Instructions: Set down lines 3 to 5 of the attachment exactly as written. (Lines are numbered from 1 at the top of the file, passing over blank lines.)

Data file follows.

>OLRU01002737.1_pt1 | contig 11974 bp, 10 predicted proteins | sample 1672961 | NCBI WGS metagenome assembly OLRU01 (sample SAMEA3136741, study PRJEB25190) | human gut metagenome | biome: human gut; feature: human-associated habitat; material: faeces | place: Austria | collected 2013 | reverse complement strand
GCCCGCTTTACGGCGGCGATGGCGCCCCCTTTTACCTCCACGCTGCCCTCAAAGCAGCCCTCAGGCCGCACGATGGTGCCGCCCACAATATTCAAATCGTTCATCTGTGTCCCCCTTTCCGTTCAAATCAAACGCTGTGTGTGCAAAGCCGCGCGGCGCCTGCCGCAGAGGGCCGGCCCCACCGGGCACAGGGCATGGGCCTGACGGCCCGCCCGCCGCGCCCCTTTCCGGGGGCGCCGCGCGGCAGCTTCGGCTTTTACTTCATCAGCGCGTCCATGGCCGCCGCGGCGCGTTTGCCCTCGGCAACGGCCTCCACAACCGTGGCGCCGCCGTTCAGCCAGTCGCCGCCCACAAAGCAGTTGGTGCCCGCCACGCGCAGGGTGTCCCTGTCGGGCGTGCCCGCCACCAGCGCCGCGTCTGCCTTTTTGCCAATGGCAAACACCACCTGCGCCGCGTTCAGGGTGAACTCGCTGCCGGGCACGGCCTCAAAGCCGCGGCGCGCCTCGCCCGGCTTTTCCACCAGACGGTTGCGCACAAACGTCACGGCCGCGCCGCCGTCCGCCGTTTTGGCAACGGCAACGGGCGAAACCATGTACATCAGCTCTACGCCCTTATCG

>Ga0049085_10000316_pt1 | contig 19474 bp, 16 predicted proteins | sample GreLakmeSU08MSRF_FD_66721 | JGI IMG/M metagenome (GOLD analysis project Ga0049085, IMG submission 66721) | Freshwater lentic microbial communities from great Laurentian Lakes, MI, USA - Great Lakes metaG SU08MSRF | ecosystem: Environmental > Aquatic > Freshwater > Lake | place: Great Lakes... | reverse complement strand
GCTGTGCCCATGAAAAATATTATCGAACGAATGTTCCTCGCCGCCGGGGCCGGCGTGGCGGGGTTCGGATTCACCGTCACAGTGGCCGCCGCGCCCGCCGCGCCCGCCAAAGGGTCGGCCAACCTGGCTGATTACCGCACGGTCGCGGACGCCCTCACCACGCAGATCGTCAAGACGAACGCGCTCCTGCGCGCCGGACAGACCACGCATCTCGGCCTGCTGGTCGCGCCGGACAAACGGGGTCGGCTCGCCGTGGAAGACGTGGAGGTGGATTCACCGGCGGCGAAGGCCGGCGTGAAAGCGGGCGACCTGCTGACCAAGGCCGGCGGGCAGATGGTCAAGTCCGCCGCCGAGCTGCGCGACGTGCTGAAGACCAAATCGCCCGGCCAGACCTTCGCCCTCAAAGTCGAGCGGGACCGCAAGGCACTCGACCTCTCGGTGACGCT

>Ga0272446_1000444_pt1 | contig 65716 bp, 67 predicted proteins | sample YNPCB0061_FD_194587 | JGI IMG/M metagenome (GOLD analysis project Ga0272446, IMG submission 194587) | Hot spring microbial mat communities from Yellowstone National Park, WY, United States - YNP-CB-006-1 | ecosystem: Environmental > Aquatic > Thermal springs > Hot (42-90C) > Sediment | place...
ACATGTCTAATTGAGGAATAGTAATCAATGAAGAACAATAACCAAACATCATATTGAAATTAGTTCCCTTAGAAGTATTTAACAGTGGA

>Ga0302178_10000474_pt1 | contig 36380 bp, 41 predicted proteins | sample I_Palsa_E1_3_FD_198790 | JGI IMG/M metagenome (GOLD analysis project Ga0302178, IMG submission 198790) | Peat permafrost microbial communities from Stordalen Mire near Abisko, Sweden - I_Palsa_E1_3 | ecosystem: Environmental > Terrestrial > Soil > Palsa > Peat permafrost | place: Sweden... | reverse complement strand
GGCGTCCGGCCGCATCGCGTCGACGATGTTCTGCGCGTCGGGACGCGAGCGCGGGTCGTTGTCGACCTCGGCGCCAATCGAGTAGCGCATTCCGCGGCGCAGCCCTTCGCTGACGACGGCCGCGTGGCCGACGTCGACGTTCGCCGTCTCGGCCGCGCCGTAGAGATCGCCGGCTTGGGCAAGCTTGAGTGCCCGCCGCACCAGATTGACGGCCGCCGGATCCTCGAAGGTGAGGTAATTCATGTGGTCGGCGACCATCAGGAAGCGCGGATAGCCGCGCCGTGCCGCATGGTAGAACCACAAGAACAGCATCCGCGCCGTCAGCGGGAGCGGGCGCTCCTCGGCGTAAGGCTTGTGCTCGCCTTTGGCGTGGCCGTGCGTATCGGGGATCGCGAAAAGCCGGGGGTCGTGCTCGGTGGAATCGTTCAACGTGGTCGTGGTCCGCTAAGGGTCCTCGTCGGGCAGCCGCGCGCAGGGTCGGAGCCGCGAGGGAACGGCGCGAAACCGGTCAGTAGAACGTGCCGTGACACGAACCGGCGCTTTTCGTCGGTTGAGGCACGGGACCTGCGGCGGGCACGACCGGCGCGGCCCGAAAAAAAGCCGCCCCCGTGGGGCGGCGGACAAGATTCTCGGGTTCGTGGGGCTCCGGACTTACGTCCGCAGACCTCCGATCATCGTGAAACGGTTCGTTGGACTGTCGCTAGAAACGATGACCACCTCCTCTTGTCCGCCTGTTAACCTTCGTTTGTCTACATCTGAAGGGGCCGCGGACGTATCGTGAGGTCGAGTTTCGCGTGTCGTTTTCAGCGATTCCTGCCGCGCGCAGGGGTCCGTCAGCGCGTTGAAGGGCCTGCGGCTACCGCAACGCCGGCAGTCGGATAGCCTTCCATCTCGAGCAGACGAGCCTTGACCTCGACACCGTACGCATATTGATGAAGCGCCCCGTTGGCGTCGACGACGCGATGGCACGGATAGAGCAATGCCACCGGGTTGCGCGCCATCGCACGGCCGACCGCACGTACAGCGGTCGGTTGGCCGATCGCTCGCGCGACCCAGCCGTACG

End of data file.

>Ga0049085_10000316_pt1 | contig 19474 bp, 16 predicted proteins | sample GreLakmeSU08MSRF_FD_66721 | JGI IMG/M metagenome (GOLD analysis project Ga0049085, IMG submission 66721) | Freshwater lentic microbial communities from great Laurentian Lakes, MI, USA - Great Lakes metaG SU08MSRF | ecosystem: Environmental > Aquatic > Freshwater > Lake | place: Great Lakes... | reverse complement strand
GCTGTGCCCATGAAAAATATTATCGAACGAATGTTCCTCGCCGCCGGGGCCGGCGTGGCGGGGTTCGGATTCACCGTCACAGTGGCCGCCGCGCCCGCCGCGCCCGCCAAAGGGTCGGCCAACCTGGCTGATTACCGCACGGTCGCGGACGCCCTCACCACGCAGATCGTCAAGACGAACGCGCTCCTGCGCGCCGGACAGACCACGCATCTCGGCCTGCTGGTCGCGCCGGACAAACGGGGTCGGCTCGCCGTGGAAGACGTGGAGGTGGATTCACCGGCGGCGAAGGCCGGCGTGAAAGCGGGCGACCTGCTGACCAAGGCCGGCGGGCAGATGGTCAAGTCCGCCGCCGAGCTGCGCGACGTGCTGAAGACCAAATCGCCCGGCCAGACCTTCGCCCTCAAAGTCGAGCGGGACCGCAAGGCACTCGACCTCTCGGTGACGCT

>Ga0272446_1000444_pt1 | contig 65716 bp, 67 predicted proteins | sample YNPCB0061_FD_194587 | JGI IMG/M metagenome (GOLD analysis project Ga0272446, IMG submission 194587) | Hot spring microbial mat communities from Yellowstone National Park, WY, United States - YNP-CB-006-1 | ecosystem: Environmental > Aquatic > Thermal springs > Hot (42-90C) > Sediment | place...